The following piece was published in various publications on February 28th, 2013:
Our state is at a crossroads. Governor Patrick has proposed that we meet our challenges with his most ambitious policy recommendations to date. His plan overhauls our transportation and infrastructure systems and makes key investments in education. To fund his plan, the Governor has called for major tax reform that dramatically cuts the sales tax (6.25% to 4.5%), increases the income tax (5.25% to 6.25%), doubles the personal exemption from $4,400 to $8,800, and eliminates 44 tax credits, deductions, and exemptions. Collectively, these changes increase state revenue by $1.9 billion.
Transportation: Whether it is the Red Line, bus routes, the commuter rail, or bike paths and walking routes, Belmont relies heavily on public transportation. Modernizing our transportation system would be a major step in addressing economic development, climate change, and the quality of our lives, but solving the transportation riddle has vexed lawmakers for years. Over many years ridership of the T has grown by over 300% and the system has fallen into disrepair. The MBTA is over $5 billion in debt, an onerous financial burden preventing the system from making necessary upgrades. The result has been increased delays and/or breakdowns that seem to occur on a daily basis. In proposing major investment in transportation, the Governor enjoys support from leaders in the Greater Boston area business community who know a well functioning transportation system is vitally important to economic growth.
While we are still early in the process, I am encouraged by the scale of the Governor’s plan. His proposal makes a ten-year investment in transportation and infrastructure by dedicating all sales tax receipts to their improvement. The plan allocates over $2 billion to purchase new rail cars for the Red, Green, and Orange lines. It also will provide resources to replace older buses. It invests in the MBTA’s electrical service, track, and tunnels, preventing dreaded breakdowns. More money will be provided for our roads under Chapter 90 funding (local aid sent to cities and towns for road upkeep). Finally, the Governor’s plan funds bicycle and pedestrian facilities owned and managed by MassDOT and DCR.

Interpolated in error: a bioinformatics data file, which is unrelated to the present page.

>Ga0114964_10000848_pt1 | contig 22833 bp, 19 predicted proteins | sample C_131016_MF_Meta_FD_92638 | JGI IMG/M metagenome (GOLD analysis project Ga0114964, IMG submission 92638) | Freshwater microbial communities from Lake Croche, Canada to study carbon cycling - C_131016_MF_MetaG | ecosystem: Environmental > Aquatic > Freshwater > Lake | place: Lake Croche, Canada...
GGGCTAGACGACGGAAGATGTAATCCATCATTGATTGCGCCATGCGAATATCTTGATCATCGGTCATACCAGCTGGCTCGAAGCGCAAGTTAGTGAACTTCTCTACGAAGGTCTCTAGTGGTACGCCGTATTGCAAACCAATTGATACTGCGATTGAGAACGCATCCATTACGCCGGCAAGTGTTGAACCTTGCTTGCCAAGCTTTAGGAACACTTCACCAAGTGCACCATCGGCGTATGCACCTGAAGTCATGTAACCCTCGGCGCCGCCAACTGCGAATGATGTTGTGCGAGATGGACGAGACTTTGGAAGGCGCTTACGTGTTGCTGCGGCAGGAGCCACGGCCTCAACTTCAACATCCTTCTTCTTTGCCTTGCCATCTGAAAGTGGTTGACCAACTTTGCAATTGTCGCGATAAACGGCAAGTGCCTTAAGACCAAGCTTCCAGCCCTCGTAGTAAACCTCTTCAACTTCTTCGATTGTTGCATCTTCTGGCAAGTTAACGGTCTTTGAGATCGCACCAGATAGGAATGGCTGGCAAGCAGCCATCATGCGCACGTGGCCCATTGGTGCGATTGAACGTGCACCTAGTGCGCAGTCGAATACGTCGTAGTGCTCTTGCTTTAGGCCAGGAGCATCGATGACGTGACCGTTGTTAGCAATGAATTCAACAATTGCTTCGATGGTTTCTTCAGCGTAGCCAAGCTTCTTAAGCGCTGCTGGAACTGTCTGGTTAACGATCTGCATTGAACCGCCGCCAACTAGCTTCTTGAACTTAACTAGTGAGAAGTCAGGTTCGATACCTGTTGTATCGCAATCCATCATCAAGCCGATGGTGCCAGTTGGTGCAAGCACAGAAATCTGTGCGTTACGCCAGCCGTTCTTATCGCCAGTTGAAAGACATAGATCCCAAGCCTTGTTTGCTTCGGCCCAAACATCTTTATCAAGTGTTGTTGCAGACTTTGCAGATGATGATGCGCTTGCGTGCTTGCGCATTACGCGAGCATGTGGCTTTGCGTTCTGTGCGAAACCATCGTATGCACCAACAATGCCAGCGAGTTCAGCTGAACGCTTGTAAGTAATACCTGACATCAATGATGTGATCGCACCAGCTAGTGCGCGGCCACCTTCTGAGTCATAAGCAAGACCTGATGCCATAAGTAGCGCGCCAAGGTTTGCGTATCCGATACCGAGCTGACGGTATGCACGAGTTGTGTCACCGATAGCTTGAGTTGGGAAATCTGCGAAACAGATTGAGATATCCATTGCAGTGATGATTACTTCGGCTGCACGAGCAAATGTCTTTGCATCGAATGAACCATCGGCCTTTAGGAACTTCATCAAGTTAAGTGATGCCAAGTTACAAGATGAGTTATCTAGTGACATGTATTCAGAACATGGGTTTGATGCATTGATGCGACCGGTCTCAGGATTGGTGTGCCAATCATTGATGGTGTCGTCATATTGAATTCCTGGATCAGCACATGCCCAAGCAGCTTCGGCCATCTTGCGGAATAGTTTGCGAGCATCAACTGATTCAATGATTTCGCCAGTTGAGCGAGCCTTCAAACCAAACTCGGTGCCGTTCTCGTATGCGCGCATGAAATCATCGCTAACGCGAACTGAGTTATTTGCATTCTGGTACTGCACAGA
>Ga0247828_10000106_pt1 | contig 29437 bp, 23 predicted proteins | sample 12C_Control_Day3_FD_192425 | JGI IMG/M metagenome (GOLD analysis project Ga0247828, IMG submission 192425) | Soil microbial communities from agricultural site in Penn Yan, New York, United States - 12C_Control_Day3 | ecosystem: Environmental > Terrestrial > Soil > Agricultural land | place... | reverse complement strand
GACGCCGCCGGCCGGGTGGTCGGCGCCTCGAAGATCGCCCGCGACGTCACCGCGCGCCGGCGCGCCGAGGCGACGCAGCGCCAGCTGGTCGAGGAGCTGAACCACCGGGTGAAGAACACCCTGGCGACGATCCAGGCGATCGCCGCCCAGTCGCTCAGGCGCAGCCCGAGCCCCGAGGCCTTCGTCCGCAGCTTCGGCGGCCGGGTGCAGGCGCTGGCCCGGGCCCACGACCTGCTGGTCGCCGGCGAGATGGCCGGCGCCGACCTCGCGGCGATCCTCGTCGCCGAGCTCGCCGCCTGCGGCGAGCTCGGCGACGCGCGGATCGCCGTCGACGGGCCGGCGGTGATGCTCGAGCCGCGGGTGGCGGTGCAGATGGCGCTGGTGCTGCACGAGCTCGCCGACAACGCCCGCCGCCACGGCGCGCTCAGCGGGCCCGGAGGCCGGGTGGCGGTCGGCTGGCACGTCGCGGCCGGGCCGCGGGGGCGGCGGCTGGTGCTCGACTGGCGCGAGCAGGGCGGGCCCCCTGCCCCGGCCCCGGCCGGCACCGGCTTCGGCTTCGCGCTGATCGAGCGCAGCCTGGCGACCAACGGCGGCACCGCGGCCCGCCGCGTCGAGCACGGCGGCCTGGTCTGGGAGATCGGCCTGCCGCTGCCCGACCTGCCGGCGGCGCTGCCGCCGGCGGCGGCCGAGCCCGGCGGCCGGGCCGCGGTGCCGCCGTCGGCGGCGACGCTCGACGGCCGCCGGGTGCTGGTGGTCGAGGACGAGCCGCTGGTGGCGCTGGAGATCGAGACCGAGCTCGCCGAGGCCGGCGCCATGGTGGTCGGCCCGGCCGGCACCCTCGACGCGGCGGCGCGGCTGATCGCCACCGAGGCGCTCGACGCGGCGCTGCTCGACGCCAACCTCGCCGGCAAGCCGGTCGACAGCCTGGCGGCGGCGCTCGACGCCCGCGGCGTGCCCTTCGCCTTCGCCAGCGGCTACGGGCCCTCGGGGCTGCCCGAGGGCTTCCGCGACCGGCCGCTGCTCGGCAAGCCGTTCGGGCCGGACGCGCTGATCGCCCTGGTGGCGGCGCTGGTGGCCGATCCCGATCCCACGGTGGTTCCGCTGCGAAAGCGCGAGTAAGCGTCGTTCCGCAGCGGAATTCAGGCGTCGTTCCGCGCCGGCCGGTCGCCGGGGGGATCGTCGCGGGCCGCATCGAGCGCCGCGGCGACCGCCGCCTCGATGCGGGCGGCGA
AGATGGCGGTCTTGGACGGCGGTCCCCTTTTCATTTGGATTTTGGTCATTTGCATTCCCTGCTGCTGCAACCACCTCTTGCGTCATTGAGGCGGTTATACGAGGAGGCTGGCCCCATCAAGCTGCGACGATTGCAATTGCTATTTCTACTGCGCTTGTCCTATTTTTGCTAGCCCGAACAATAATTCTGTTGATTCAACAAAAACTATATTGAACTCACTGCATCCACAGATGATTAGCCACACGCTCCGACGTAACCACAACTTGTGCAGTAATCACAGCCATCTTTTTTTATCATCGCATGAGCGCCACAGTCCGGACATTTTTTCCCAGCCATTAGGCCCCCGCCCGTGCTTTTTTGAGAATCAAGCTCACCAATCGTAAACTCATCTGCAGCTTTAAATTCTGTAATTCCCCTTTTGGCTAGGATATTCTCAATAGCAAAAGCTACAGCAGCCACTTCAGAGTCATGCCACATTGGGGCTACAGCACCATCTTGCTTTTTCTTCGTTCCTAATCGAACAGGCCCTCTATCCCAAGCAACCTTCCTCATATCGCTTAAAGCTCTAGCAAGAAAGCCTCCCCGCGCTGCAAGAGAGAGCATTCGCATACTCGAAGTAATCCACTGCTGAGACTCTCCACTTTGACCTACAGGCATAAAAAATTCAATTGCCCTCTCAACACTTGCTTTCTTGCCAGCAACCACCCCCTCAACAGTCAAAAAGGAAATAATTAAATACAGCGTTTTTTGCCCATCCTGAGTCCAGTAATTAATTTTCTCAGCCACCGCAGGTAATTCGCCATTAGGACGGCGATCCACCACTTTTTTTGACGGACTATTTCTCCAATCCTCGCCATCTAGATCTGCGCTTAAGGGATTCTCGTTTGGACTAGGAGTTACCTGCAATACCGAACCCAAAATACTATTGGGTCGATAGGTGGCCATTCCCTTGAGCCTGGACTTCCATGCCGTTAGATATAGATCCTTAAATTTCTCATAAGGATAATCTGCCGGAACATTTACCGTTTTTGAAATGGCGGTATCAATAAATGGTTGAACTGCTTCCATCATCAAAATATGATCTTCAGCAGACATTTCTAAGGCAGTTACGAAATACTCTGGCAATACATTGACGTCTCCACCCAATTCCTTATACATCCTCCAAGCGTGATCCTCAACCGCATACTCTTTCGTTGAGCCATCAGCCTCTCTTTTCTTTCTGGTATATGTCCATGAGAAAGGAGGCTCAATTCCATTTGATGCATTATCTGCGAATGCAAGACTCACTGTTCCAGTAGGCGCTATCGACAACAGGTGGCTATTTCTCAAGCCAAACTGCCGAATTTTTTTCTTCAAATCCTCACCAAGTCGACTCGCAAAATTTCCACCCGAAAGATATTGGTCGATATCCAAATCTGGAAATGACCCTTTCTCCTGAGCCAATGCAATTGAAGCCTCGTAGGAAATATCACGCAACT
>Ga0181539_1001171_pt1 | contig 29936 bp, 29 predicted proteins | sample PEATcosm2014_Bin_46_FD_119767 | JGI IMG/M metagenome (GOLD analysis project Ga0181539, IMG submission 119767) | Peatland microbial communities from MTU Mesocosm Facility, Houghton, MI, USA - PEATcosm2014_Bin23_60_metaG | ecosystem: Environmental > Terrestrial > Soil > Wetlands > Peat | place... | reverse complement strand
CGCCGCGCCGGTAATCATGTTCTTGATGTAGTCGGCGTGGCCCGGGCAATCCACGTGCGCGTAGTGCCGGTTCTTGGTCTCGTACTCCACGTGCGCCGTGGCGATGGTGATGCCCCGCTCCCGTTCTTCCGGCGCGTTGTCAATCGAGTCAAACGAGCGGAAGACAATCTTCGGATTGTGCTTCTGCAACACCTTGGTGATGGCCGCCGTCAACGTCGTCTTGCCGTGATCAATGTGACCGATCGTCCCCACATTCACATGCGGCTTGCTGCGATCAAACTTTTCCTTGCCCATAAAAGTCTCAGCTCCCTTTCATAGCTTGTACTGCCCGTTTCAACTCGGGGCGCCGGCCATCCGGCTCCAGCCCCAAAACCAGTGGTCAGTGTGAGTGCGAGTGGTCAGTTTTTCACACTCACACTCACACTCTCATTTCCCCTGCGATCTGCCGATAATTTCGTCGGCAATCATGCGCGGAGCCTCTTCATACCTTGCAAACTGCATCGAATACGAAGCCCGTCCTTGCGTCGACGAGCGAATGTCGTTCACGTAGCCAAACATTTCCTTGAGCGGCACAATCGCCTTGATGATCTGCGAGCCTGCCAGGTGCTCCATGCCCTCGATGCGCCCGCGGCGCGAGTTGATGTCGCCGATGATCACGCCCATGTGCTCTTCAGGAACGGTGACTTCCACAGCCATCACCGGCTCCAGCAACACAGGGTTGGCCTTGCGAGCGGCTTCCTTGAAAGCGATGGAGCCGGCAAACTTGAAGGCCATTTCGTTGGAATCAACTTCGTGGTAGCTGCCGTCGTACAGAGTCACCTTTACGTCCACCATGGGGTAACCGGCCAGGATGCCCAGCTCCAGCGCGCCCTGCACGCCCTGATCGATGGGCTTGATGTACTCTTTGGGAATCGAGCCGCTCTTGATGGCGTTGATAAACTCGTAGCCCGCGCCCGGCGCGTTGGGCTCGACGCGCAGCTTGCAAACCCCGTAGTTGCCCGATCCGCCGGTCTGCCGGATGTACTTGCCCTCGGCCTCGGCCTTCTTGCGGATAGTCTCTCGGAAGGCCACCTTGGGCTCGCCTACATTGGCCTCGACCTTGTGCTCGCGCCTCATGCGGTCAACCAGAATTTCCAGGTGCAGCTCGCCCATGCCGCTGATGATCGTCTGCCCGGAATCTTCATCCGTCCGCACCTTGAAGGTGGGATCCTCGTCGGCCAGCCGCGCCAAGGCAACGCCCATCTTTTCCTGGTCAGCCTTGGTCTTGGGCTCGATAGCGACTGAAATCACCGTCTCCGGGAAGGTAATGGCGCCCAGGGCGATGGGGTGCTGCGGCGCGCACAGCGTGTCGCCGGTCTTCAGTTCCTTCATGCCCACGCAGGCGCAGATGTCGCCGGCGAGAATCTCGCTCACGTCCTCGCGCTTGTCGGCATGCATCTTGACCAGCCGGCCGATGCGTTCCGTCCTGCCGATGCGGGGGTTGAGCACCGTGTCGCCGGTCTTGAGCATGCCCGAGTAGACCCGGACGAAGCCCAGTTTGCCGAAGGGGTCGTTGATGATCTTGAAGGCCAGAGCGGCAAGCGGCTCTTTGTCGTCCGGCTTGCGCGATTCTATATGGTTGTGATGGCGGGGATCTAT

Education: The Governor has proposed new education investments at every level of study. His plan calls for a $550 million increase for the coming year and increases Chapter 70 funding (local aid for K-12 education) by $226 Million. More state aid for schools cannot come soon enough. At a recent joint meeting of the Belmont Selectmen and School Committee, this years’s funding gap for Belmont schools was pegged at around $6 million. These shortfalls are becoming the norm rather than the exception. The Governor’s plan also funds early childhood education programs (aimed at closing the achievement gap) and expands funding for public higher education.
The Tax Plan: The Governor’s plan to reform the tax code has been poorly explained to the public. The media has emphasized proposed changes in sales and income tax rates. While changes to rates catch the eye, of the $1.9 billion raised by the plan, only around $110 million comes from these tax rate changes. The majority of revenue comes from eliminating credits, deductions and exemptions while raising tobacco and corporate taxes.
Had I been in the Legislature in 2008/2009 during the depths of recession, I would not have supported any increase in taxes. Even just 12-18 months ago I would have been resistant to the idea. Now however, our state (and our region particularly) has begun to turn the corner. For instance, Belmont real estate values are up and houses are selling faster. Massachusetts has the highest bond rating in its history, an unemployment rate well below the national average, and stock markets are enjoying strong growth. I believe now is the time to invest, bringing our transportation network into the 21st century and putting our schools on sound financial footing. Such investments require that we have a serious conversation about raising revenue. If it has done nothing else, the Governor’s plan has done a public service by framing the key issues we face and encouraging discussion.
To be clear, I am not endorsing all aspects of the Governor’s plan and it does not cover the full range of possibilities. To name one example, many in our community favor a gas tax that raises revenue while acting as a disincentive to drive. I also listen carefully to voices in our community that would like to see greater reform of state government to eliminate poor policy choices and combat waste and inefficiency. I will always be an advocate for the judicious use of tax dollars. All of us need to keep in mind however that state government has undertaken many significant reforms in the last 5 or 6 years that will save money. There has been substantial pension reform legislation; municipal health reform; and major health care cost containment legislation. Later this year, the Legislature will likely pass changes to retiree health care benefits. Taken together, over time these reforms will save Massachusetts taxpayers many billions.
The Legislature is just now taking up the Governor’s proposals and developing its own plan. There will be careful analysis coupled with spirited debate. As the debate evolves, I hope to hear from you and together we will face the challenges and explore the opportunities before us.